“Maud Martha” Bonnie Holloway By Gwendolyn Brooks p.2
Gwendolyn Brooks’ intense passage from her novel “Maud Martha” emphasizes the impact change can have through difficult situations. Maud Martha, mama and Helen wait on their front porch for Papa to come home with news of whether they are capable to keep their house. Papa then comes home with information that they will not lose their home. Primarily, the significant setting is emphasized through the portraying imagery. The speaker emphasizes Maud Martha‘s home with “those shafts and pools of light, the tree, the graceful iron, that might soon be viewed possessively by different eyes.” The graphic image of the house creates the comforting setting of the home and depicts the personal connection the family has to the house through the visual description. Likewise, the speaker stresses that “the rain would drum with as sweet a dullness nowhere but here. The birds of South Park were mechanical birds, no better than the poor caught canaries in those “rich” women’s sun parlors.” Again, the significance of the home is stressed though the visual image describing the meaningful setting through the comparison of the homey atmosphere to the artificial life at South Park. Furthermore, Papa is seen coming home as “he passed the Kennedys’/ passed the vacant lot/ passed Mrs. Blakemore’s.” The vivid details of the nearby setting depicts the families familiarity with the neighbors creating a deeper connection between the family and the ordinary setting. Essentially, the meaningful setting is emphasizes the portraying imagery highlighting the personal meaning of the home.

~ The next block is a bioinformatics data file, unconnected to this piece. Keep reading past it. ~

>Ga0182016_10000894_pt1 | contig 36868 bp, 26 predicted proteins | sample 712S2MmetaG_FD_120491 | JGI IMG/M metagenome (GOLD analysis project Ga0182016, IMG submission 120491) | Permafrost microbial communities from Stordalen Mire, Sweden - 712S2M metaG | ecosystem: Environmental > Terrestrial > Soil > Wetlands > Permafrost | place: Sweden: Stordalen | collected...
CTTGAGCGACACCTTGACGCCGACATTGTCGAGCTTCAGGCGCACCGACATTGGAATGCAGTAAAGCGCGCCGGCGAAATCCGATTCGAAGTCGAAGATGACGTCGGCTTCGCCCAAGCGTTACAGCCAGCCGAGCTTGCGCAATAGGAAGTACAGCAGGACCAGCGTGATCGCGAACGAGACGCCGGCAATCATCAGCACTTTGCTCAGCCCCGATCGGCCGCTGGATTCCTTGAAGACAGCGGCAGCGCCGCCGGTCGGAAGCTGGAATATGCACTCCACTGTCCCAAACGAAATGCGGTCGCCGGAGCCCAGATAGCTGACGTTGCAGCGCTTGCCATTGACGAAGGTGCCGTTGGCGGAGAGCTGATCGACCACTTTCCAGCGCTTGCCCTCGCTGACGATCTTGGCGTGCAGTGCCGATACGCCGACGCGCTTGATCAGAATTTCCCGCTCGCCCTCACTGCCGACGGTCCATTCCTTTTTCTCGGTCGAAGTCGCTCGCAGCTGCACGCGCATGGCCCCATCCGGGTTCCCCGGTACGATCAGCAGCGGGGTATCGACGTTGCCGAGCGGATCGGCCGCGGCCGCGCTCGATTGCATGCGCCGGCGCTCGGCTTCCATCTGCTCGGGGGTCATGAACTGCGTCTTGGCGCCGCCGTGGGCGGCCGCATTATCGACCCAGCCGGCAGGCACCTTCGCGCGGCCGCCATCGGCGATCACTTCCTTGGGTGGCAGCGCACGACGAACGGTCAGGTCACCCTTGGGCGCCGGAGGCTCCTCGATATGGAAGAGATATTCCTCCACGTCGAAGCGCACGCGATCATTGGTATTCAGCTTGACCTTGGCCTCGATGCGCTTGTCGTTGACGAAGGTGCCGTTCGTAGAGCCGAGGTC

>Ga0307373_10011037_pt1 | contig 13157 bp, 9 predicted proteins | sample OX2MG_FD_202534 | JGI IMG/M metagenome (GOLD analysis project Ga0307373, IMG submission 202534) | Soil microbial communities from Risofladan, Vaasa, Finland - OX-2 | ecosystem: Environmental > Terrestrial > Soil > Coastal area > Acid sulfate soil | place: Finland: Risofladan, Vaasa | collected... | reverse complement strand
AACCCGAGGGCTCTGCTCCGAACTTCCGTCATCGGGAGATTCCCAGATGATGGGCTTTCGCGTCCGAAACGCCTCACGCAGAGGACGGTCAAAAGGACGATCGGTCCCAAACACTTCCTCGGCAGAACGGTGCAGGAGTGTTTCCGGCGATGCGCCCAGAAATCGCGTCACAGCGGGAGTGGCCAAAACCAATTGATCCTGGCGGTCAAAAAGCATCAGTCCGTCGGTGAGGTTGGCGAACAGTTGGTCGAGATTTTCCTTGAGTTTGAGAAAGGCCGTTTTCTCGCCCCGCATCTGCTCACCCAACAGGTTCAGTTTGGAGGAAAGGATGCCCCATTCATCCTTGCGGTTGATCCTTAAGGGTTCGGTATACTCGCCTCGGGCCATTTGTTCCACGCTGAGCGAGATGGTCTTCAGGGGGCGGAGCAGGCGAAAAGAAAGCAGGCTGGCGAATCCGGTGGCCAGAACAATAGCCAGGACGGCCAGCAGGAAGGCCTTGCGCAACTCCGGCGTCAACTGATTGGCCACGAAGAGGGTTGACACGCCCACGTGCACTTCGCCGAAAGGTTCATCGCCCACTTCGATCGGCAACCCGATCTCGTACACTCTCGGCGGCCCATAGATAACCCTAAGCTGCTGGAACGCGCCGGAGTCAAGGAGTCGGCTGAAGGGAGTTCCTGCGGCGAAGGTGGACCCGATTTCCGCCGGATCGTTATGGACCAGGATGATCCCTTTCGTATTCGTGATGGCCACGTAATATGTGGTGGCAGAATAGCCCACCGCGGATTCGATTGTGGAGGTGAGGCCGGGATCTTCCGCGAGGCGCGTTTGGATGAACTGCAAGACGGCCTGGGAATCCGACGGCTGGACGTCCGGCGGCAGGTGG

Diction- “Her mother looked at her quickly, decided the statement was not suspect, looked away.” The accusatory tone is created through the use of the word “quickly.” Imagery- “Those shafts and pools of light, the tree, the graceful...
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